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Improving for satisfaction


It would be nice if i can actually use my Koodo phone in my own home. The signal service hardly catches-i really am considering changing company. Paying 70$ per month for a service that doesn't work in my home seems like a rip off. And dont be shy to give something back to the clients who have stayed with you for more than two years. After all,we are the ones that keep the money coming in. I felt like Koodo didnt care when i was refused a 50$ promotion because it was only for new clients. Basic marketing-it takes six times the effort to sell to a new client vs an existing one-so give a little something back. -dont be shy to respond whogives@hotmail.com

3 replies

Userlevel 4
First, please do not include any contact details as this is a public forum. Second, Koodo does not guarantee indorr coverage. No provider can.
Userlevel 6
And that is exactly the problem all cellphone companies face. They are not very good at managing people's expectations about a product that is not perfect because the technology is not 100% error free. Way too many people think their cellphone should work in all places, at all times under every condition. Well, it won't.The sooner people accept that, for the time being, the less pissed off they will when it craps out. Trust me, I get, when you are in the middle of an "important" call or downloading something off the net and things crap out you are mad.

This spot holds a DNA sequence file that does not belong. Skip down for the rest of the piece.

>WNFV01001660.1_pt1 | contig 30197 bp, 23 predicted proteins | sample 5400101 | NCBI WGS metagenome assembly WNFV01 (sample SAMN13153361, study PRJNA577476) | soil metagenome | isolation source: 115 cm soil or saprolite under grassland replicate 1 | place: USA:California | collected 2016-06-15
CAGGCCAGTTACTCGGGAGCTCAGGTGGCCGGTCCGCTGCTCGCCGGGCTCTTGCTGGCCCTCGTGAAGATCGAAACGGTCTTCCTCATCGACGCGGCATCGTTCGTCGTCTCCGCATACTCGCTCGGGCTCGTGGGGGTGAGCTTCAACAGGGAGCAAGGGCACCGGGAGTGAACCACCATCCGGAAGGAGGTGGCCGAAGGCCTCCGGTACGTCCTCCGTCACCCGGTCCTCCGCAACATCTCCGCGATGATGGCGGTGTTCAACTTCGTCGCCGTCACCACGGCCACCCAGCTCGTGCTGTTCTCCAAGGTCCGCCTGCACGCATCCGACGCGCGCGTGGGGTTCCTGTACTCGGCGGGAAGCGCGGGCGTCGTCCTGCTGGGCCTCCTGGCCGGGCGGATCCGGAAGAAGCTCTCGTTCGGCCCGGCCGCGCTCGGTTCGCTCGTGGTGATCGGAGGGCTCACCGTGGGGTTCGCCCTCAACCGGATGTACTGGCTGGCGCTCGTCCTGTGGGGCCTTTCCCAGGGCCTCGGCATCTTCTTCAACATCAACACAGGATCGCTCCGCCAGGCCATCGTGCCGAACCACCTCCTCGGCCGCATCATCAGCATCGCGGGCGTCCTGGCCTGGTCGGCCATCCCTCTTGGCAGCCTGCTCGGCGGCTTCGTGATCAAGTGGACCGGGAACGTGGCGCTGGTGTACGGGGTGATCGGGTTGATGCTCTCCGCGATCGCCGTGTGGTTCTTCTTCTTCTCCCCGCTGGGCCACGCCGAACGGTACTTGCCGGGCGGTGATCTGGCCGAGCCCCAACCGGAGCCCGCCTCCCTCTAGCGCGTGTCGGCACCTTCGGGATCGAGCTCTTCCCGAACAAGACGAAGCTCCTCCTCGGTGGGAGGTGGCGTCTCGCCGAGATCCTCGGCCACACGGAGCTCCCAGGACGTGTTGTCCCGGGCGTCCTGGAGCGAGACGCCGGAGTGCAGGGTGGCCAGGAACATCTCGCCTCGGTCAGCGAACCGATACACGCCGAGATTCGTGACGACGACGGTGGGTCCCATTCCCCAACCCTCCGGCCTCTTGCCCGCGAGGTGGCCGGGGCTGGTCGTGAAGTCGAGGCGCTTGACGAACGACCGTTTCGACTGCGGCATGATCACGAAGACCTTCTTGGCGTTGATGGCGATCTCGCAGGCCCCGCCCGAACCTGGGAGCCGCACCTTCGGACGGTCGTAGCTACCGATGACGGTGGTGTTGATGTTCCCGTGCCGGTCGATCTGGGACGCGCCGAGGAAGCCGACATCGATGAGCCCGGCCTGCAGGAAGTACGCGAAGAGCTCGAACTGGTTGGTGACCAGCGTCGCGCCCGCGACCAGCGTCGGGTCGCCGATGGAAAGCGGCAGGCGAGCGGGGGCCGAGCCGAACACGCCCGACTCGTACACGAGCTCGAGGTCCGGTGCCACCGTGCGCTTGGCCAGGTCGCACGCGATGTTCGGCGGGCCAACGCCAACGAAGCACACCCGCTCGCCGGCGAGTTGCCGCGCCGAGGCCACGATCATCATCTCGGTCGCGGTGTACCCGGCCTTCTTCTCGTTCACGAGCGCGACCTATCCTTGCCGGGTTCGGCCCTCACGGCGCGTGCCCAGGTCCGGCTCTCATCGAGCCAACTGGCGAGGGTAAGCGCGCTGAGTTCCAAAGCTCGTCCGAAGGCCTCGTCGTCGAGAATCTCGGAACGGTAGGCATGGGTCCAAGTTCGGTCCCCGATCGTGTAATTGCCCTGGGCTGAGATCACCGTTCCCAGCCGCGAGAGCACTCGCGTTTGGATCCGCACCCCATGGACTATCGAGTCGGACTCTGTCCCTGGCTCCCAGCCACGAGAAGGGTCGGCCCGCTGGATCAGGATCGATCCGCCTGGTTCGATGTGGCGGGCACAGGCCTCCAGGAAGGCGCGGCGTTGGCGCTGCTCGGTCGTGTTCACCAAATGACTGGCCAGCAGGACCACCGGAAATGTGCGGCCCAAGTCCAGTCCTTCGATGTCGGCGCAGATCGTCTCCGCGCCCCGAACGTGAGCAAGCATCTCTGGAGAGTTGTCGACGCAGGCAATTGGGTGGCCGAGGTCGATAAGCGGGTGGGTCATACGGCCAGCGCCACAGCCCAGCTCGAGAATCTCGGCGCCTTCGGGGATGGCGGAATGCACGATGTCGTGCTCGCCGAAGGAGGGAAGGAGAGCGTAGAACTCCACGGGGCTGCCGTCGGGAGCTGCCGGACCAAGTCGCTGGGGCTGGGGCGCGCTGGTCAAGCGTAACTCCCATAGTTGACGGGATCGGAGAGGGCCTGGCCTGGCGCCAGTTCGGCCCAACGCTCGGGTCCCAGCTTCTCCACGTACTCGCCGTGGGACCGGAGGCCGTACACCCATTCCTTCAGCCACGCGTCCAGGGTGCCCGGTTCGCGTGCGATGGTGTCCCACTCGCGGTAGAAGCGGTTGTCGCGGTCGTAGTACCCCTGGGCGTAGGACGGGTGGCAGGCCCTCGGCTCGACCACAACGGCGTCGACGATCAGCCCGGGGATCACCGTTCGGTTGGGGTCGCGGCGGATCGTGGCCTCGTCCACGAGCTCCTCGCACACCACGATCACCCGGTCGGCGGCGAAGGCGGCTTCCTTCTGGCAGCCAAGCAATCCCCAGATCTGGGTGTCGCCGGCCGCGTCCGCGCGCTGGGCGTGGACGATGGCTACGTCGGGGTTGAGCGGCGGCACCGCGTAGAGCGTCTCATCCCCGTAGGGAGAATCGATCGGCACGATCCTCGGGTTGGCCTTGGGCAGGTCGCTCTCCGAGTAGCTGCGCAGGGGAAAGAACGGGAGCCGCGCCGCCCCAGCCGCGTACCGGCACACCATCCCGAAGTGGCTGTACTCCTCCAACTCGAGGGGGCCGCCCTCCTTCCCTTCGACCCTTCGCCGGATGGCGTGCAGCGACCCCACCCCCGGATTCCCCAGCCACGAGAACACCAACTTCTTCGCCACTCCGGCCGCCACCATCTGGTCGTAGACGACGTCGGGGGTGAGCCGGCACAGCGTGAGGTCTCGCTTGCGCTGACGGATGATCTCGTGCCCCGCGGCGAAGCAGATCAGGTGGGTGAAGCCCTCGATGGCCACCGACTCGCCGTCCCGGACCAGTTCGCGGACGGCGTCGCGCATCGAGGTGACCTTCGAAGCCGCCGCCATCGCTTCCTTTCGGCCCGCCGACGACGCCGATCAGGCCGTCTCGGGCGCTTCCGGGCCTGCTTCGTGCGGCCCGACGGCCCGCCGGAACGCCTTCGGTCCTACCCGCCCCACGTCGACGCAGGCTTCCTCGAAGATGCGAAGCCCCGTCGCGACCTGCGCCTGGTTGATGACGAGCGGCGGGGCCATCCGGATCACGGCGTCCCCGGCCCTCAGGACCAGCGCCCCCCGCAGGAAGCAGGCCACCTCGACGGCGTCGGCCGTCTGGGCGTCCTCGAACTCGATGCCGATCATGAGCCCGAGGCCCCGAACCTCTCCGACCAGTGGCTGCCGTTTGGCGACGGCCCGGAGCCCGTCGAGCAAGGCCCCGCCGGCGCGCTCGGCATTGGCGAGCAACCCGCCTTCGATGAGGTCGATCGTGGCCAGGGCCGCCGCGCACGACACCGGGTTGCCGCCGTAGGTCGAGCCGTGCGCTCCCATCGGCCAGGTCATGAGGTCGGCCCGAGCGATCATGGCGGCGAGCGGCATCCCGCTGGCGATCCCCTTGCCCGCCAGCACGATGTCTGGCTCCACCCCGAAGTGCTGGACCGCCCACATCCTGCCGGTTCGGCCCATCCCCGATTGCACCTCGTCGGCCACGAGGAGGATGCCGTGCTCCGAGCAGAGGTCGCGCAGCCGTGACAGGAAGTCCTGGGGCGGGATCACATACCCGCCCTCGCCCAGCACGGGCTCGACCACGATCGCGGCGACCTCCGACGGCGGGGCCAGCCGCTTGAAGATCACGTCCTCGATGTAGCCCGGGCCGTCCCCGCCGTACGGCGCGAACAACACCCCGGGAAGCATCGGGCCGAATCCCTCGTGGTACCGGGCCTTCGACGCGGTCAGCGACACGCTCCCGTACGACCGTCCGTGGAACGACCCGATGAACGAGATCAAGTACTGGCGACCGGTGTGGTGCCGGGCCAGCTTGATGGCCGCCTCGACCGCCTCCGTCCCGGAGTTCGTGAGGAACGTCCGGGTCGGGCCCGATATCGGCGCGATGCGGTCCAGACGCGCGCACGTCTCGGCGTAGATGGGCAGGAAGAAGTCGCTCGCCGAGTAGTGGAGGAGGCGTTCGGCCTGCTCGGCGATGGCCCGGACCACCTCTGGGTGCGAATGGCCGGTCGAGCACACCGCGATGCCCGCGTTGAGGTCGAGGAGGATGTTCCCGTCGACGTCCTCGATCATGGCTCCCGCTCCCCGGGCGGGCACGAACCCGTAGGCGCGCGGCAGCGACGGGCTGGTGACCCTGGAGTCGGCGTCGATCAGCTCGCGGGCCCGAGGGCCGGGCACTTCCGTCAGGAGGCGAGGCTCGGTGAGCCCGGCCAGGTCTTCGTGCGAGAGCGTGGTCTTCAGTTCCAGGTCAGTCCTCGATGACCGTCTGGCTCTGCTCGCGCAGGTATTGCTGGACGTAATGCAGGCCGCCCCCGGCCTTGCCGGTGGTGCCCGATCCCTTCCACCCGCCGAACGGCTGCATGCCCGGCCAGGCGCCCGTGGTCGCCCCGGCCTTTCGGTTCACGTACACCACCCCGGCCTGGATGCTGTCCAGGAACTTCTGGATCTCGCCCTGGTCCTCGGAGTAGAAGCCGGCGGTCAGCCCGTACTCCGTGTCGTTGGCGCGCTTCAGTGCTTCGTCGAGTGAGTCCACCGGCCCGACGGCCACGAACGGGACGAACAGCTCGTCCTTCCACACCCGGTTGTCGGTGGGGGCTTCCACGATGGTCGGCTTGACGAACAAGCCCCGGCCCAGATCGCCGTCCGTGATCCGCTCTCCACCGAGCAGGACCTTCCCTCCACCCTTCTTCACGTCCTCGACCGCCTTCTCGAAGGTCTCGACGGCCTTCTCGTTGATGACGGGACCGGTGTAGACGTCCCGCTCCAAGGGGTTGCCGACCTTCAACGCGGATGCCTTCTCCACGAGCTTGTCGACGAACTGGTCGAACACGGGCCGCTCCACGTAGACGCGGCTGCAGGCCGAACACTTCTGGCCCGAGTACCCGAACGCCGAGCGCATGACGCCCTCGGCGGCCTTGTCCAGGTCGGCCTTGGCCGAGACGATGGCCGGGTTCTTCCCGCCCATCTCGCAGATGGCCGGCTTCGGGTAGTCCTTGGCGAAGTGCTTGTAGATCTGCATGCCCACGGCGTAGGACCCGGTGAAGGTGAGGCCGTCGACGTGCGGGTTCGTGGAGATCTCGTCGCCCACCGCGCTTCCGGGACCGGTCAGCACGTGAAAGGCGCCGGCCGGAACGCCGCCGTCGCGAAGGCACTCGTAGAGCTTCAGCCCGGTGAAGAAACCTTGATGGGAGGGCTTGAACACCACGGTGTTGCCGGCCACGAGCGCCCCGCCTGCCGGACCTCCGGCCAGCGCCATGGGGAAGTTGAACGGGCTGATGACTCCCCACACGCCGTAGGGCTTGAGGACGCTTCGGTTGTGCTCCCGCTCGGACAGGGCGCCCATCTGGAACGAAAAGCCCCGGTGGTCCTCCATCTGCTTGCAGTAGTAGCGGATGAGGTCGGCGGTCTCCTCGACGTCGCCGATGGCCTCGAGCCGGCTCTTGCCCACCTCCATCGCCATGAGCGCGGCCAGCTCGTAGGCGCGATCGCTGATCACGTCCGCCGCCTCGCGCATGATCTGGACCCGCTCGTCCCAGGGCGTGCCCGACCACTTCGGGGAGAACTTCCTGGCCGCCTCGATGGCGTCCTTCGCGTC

There are many factors that can affect a cellular signal. Take a couple of minutes and read the following, then you would be able to better understand why no cell phone provider can guarantee indoor service: "The best way to combat bad reception is knowledge. In short, cell phone networks work via an overlapping grid of broadcast towers (called cells). Each tower has a defined area of effectiveness (usually hexagonal in shape) that interlocks with neighboring towers. Dialing out on a handset effectively secures a patch frequency for the phone to connect and initiate or receive a call. Simple enough, right? Unfortunately, the Achilles Heel of this setup is the network itself. Compared to other forms of radio communication (i.e., Ham or CB radio), cell phone networks are relatively underpowered when it comes to broadcasting/receiving signal. The redundancy of tower placement combats this problem, but it's still common for cell phone signal to be interrupted by X-factors like: Physical Obstructions - Buildings, tunnels, valleys and even mountains can all play a role in poor reception. Although the low power connection between a phone and a tower can be maintained through a number of solid materials, large obstructions and drastic differences in elevation can cause serious problems. Electronic Interference - Cell phones are one of many devices sharing the airwaves. It's not uncommon for other high power, high RF devices (and even household electronics) to wreak havoc on the signal. Weather - Believe it or not, weather can play a big part in reception. Dense cloud cover, lightning, and even humidity are just some of the weather patterns that impact your wireless service. Phone Positioning - Sometimes the biggest problems stem from the simplest things. Details like whether your phone has an internal antenna (and whether the device is being held correctly) can prove to be the difference between receiving or missing a call." http://howto.wired.com/wiki/Improve_Your_Mobile_Phone_Signal

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